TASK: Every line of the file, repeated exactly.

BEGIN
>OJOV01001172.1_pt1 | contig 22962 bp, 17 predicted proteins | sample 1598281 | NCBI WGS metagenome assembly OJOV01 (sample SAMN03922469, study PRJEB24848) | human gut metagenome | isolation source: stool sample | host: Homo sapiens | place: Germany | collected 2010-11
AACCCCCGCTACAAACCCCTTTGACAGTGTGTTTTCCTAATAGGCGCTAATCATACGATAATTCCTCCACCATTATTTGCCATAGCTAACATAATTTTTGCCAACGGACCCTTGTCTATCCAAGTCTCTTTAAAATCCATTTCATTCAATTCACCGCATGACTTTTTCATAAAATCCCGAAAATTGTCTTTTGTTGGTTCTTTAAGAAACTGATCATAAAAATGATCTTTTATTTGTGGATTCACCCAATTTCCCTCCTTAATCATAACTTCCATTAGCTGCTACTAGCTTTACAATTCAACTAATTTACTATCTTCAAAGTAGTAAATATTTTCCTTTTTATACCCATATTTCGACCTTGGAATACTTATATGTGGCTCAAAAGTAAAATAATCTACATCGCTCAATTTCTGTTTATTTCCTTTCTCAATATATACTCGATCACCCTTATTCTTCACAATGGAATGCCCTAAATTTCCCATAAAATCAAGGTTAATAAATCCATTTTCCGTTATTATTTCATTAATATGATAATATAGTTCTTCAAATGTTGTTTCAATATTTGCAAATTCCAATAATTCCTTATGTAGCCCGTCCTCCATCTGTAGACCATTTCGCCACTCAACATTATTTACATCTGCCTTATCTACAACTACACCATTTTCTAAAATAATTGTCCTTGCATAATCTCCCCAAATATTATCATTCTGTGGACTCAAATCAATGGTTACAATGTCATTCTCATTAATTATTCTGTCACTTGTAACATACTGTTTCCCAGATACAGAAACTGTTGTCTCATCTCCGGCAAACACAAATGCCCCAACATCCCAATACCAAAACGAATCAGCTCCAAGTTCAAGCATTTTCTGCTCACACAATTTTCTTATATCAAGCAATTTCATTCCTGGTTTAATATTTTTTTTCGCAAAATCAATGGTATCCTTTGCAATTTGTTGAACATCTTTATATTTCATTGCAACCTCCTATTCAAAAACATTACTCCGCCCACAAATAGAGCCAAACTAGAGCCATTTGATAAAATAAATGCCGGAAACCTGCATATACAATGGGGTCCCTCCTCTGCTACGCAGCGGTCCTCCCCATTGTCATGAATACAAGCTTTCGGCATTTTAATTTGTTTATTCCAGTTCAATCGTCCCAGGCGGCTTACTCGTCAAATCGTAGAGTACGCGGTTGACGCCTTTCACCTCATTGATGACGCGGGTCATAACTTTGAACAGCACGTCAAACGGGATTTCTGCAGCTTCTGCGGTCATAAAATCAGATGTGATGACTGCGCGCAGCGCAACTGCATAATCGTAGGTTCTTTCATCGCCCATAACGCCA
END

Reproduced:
>OJOV01001172.1_pt1 | contig 22962 bp, 17 predicted proteins | sample 1598281 | NCBI WGS metagenome assembly OJOV01 (sample SAMN03922469, study PRJEB24848) | human gut metagenome | isolation source: stool sample | host: Homo sapiens | place: Germany | collected 2010-11
AACCCCCGCTACAAACCCCTTTGACAGTGTGTTTTCCTAATAGGCGCTAATCATACGATAATTCCTCCACCATTATTTGCCATAGCTAACATAATTTTTGCCAACGGACCCTTGTCTATCCAAGTCTCTTTAAAATCCATTTCATTCAATTCACCGCATGACTTTTTCATAAAATCCCGAAAATTGTCTTTTGTTGGTTCTTTAAGAAACTGATCATAAAAATGATCTTTTATTTGTGGATTCACCCAATTTCCCTCCTTAATCATAACTTCCATTAGCTGCTACTAGCTTTACAATTCAACTAATTTACTATCTTCAAAGTAGTAAATATTTTCCTTTTTATACCCATATTTCGACCTTGGAATACTTATATGTGGCTCAAAAGTAAAATAATCTACATCGCTCAATTTCTGTTTATTTCCTTTCTCAATATATACTCGATCACCCTTATTCTTCACAATGGAATGCCCTAAATTTCCCATAAAATCAAGGTTAATAAATCCATTTTCCGTTATTATTTCATTAATATGATAATATAGTTCTTCAAATGTTGTTTCAATATTTGCAAATTCCAATAATTCCTTATGTAGCCCGTCCTCCATCTGTAGACCATTTCGCCACTCAACATTATTTACATCTGCCTTATCTACAACTACACCATTTTCTAAAATAATTGTCCTTGCATAATCTCCCCAAATATTATCATTCTGTGGACTCAAATCAATGGTTACAATGTCATTCTCATTAATTATTCTGTCACTTGTAACATACTGTTTCCCAGATACAGAAACTGTTGTCTCATCTCCGGCAAACACAAATGCCCCAACATCCCAATACCAAAACGAATCAGCTCCAAGTTCAAGCATTTTCTGCTCACACAATTTTCTTATATCAAGCAATTTCATTCCTGGTTTAATATTTTTTTTCGCAAAATCAATGGTATCCTTTGCAATTTGTTGAACATCTTTATATTTCATTGCAACCTCCTATTCAAAAACATTACTCCGCCCACAAATAGAGCCAAACTAGAGCCATTTGATAAAATAAATGCCGGAAACCTGCATATACAATGGGGTCCCTCCTCTGCTACGCAGCGGTCCTCCCCATTGTCATGAATACAAGCTTTCGGCATTTTAATTTGTTTATTCCAGTTCAATCGTCCCAGGCGGCTTACTCGTCAAATCGTAGAGTACGCGGTTGACGCCTTTCACCTCATTGATGACGCGGGTCATAACTTTGAACAGCACGTCAAACGGGATTTCTGCAGCTTCTGCGGTCATAAAATCAGATGTGATGACTGCGCGCAGCGCAACTGCATAATCGTAGGTTCTTTCATCGCCCATAACGCCA